Before Eminent Domain: Toward a History of Expropriation of Land for the Common Good

By Susan Reynolds | Go to book overview
Save to active project

CHAPTER 1
Introduction

1.1 THE PROBLEM OF ORIGINS

In October 1905 F. W. Maitland wrote a letter to the secretary of the Selden Society in which he remarked:

I have often wondered where the Americans found their emi-
nent domain or rather how they came to borrow just this
from the continental sources. Has it ever struck you that what
protected us against this was the completeness of our feudalism?
Unquestionably we all hold of the King, but the lord has no right
to “expropriate” the tenant. Just because there is supreme land-
lordship there is no eminent domain in the foreign sense.1

Maitland died just over a year later, so that, what with his teaching, involvement with the Selden Society, writing the life of Leslie Stephen, and struggling with illness, it is not surprising that he never got around to exploring the history of eminent domain. In the century since he wrote those words, various people have engaged with bits of the subject, but no one seems to have attempted a general history of what can better be called “expropriation of land for the common good.” I prefer not to call it “eminent domain” in the American fashion for three reasons: first, because the

1. Maitland, Letters, ed. Fifoot, no. 449. He referred to the eminent domain of the modern state in Pollock and Maitland, History of English Law, 2:3.

-1-

Notes for this page

Add a new note
If you are trying to select text to create highlights or citations, remember that you must now click or tap on the first word, and then click or tap on the last word.
Loading One moment ...
Project items
Notes
Cite this page

Cited page

Style
Citations are available only to our active members.
Sign up now to cite pages or passages in MLA, APA and Chicago citation styles.

Cited page

Bookmark this page
Before Eminent Domain: Toward a History of Expropriation of Land for the Common Good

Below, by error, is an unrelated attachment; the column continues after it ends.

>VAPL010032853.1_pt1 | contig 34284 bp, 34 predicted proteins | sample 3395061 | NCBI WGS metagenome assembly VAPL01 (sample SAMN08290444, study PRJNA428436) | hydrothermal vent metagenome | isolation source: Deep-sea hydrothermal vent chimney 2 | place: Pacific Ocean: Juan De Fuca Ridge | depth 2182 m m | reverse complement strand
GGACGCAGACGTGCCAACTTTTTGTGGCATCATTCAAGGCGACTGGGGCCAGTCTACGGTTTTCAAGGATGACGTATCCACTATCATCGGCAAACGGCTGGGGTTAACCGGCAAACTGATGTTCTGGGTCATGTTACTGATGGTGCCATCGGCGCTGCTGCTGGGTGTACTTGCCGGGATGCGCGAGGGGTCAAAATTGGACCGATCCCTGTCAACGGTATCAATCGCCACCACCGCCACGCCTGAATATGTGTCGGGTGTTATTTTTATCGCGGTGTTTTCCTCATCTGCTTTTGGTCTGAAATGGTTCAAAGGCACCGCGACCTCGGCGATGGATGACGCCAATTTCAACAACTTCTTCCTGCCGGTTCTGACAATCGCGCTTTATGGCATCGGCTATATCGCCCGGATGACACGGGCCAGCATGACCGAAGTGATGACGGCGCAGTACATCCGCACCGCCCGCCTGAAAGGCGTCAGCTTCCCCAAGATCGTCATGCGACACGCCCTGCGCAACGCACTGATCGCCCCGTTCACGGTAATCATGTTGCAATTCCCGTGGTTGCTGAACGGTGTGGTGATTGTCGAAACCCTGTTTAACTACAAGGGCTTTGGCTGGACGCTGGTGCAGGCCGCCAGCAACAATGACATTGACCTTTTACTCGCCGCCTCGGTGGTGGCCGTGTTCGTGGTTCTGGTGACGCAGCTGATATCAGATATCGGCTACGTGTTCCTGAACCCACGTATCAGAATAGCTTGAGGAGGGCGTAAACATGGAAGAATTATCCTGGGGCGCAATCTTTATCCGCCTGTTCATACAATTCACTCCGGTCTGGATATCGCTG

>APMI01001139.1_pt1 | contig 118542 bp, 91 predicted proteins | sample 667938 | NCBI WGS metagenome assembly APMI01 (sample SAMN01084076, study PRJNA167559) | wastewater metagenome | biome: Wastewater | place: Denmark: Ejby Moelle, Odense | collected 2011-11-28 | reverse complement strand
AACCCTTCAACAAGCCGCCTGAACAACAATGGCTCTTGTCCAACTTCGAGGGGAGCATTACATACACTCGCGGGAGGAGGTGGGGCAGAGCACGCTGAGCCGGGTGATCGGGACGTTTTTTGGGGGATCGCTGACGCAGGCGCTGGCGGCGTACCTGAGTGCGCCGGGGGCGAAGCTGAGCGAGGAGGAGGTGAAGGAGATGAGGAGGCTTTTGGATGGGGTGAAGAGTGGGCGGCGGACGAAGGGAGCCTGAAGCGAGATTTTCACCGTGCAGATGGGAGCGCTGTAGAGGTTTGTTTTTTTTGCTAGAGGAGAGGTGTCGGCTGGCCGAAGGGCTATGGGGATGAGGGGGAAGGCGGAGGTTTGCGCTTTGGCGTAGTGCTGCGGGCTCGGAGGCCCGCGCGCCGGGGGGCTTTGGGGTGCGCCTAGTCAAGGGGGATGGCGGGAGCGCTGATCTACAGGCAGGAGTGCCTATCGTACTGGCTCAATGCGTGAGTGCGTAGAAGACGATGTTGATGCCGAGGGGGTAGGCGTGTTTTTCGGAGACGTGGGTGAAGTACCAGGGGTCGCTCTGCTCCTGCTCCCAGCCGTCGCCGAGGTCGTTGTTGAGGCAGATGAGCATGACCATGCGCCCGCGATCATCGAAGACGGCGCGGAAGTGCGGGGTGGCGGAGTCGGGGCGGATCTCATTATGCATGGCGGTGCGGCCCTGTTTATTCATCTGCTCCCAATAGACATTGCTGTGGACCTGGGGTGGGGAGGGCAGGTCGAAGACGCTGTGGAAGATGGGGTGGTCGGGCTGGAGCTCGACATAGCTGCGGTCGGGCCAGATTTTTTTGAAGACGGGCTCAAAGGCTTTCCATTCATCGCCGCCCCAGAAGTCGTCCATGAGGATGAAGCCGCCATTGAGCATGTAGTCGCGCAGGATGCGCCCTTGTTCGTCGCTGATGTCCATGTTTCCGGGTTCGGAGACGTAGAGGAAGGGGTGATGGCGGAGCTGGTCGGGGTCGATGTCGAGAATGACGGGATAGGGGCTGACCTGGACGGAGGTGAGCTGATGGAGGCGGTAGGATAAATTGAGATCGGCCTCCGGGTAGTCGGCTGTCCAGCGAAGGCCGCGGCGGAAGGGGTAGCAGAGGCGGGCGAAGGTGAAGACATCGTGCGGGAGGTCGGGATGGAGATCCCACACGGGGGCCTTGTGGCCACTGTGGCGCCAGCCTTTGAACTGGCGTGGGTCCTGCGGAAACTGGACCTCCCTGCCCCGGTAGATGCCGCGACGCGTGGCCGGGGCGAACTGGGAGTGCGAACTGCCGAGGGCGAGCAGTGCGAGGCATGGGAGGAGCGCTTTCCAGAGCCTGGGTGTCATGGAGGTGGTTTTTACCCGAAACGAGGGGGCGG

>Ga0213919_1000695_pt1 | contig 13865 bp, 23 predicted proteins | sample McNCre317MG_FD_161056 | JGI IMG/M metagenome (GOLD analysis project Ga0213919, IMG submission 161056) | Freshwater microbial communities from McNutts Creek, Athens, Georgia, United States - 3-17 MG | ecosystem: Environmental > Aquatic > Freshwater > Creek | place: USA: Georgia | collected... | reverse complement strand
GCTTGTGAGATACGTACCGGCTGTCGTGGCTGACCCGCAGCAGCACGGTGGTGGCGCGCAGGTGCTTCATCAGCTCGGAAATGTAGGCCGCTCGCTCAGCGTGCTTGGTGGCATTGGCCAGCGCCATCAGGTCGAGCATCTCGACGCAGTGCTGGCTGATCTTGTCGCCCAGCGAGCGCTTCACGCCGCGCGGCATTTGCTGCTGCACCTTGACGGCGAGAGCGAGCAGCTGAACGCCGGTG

Settings

Settings

Typeface
Text size Smaller Larger
Search within

Search within this book

Look up

Look up a word

  • Dictionary
  • Thesaurus
Please submit a word or phrase above.
Print this page

Print this page

Why can't I print more than one page at a time?

While we understand printed pages are helpful to our users, this limitation is necessary to help protect our publishers' copyrighted material and prevent its unlawful distribution. We are sorry for any inconvenience.
Full screen
/ 175

matching results for page

Cited passage

Style
Citations are available only to our active members.
Sign up now to cite pages or passages in MLA, APA and Chicago citation styles.

Cited passage

Welcome to the new Questia Reader

The Questia Reader has been updated to provide you with an even better online reading experience.  It is now 100% Responsive, which means you can read our books and articles on any sized device you wish.  All of your favorite tools like notes, highlights, and citations are still here, but the way you select text has been updated to be easier to use, especially on touchscreen devices.  Here's how:

1. Click or tap the first word you want to select.
2. Click or tap the last word you want to select.

OK, got it!

Thanks for trying Questia!

Please continue trying out our research tools, but please note, full functionality is available only to our active members.

Your work will be lost once you leave this Web page.

For full access in an ad-free environment, sign up now for a FREE, 1-day trial.

Already a member? Log in now.

Are you sure you want to delete this highlight?